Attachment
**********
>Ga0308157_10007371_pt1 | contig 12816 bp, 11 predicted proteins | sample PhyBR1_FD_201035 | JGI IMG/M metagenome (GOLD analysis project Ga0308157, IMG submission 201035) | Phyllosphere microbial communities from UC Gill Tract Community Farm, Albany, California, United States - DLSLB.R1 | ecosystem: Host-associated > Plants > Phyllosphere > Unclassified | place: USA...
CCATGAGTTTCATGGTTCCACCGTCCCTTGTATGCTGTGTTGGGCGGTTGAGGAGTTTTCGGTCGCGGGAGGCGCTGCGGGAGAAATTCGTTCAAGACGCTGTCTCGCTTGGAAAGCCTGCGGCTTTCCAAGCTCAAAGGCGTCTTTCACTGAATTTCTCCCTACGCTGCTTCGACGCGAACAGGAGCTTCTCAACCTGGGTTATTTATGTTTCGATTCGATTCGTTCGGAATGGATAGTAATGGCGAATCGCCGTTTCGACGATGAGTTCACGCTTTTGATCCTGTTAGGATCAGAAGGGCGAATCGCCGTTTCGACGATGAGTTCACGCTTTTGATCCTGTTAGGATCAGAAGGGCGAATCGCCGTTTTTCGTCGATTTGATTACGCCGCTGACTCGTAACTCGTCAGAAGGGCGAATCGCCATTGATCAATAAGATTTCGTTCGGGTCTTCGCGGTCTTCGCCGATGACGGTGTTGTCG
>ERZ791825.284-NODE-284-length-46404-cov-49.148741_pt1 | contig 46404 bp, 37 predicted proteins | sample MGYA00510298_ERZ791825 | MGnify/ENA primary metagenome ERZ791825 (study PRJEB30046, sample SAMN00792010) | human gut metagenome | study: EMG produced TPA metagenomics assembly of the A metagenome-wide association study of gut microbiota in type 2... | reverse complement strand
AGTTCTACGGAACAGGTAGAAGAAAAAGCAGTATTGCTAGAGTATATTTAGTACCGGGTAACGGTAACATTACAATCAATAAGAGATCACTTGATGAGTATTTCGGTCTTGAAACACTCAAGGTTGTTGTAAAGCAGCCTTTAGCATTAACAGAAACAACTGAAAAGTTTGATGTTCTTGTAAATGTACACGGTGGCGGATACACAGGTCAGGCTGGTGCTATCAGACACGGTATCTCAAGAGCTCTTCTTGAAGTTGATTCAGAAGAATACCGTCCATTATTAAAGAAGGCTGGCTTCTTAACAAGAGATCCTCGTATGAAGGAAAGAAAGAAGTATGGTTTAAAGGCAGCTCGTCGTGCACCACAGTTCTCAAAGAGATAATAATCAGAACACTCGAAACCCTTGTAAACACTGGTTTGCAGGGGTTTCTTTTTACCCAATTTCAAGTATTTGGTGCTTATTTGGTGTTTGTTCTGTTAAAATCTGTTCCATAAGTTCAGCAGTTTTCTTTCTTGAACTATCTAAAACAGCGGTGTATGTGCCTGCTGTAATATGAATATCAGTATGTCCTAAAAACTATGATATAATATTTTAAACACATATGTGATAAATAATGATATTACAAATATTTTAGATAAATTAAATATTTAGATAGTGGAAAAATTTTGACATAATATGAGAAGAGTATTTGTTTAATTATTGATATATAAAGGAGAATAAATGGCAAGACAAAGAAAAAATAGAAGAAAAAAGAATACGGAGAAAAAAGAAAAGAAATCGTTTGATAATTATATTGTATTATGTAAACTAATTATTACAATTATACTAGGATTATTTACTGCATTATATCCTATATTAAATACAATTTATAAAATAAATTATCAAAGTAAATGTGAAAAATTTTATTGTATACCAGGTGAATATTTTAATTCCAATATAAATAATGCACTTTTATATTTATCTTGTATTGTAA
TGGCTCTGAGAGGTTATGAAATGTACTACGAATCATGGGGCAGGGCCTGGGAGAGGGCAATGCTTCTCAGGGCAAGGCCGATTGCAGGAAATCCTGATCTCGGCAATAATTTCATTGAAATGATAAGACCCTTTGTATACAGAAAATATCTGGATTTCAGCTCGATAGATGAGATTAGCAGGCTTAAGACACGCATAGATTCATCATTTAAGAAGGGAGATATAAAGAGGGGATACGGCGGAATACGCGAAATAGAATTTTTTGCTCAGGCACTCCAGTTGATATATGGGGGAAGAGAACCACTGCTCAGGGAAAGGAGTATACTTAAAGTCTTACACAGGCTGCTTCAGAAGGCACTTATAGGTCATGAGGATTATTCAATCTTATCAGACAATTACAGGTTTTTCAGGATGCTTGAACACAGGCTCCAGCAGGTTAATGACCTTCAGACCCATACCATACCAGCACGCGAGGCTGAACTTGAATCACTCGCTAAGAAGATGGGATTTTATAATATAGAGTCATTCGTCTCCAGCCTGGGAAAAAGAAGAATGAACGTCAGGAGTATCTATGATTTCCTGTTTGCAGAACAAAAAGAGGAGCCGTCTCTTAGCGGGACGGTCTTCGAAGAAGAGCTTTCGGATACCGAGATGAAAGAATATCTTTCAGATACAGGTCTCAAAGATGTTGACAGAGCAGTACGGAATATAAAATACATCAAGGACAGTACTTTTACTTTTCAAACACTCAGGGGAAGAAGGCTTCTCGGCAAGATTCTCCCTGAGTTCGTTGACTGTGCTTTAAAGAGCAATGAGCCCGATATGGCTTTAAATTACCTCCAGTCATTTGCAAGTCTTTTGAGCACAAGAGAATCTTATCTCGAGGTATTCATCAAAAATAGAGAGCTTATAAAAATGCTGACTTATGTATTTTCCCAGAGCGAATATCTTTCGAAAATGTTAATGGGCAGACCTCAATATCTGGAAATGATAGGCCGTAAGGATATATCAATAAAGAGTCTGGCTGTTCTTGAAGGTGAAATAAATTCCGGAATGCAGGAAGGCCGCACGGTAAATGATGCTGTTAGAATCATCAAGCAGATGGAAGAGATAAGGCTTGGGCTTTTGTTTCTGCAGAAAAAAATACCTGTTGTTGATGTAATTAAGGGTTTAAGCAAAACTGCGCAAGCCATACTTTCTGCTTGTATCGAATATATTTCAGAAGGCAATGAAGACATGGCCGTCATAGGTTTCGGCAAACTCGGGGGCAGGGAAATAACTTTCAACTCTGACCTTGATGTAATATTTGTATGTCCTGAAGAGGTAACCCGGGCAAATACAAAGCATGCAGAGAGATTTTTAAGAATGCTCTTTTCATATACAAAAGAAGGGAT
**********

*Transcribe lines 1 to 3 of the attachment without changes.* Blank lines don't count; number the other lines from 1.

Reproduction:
>Ga0308157_10007371_pt1 | contig 12816 bp, 11 predicted proteins | sample PhyBR1_FD_201035 | JGI IMG/M metagenome (GOLD analysis project Ga0308157, IMG submission 201035) | Phyllosphere microbial communities from UC Gill Tract Community Farm, Albany, California, United States - DLSLB.R1 | ecosystem: Host-associated > Plants > Phyllosphere > Unclassified | place: USA...
CCATGAGTTTCATGGTTCCACCGTCCCTTGTATGCTGTGTTGGGCGGTTGAGGAGTTTTCGGTCGCGGGAGGCGCTGCGGGAGAAATTCGTTCAAGACGCTGTCTCGCTTGGAAAGCCTGCGGCTTTCCAAGCTCAAAGGCGTCTTTCACTGAATTTCTCCCTACGCTGCTTCGACGCGAACAGGAGCTTCTCAACCTGGGTTATTTATGTTTCGATTCGATTCGTTCGGAATGGATAGTAATGGCGAATCGCCGTTTCGACGATGAGTTCACGCTTTTGATCCTGTTAGGATCAGAAGGGCGAATCGCCGTTTCGACGATGAGTTCACGCTTTTGATCCTGTTAGGATCAGAAGGGCGAATCGCCGTTTTTCGTCGATTTGATTACGCCGCTGACTCGTAACTCGTCAGAAGGGCGAATCGCCATTGATCAATAAGATTTCGTTCGGGTCTTCGCGGTCTTCGCCGATGACGGTGTTGTCG
>ERZ791825.284-NODE-284-length-46404-cov-49.148741_pt1 | contig 46404 bp, 37 predicted proteins | sample MGYA00510298_ERZ791825 | MGnify/ENA primary metagenome ERZ791825 (study PRJEB30046, sample SAMN00792010) | human gut metagenome | study: EMG produced TPA metagenomics assembly of the A metagenome-wide association study of gut microbiota in type 2... | reverse complement strand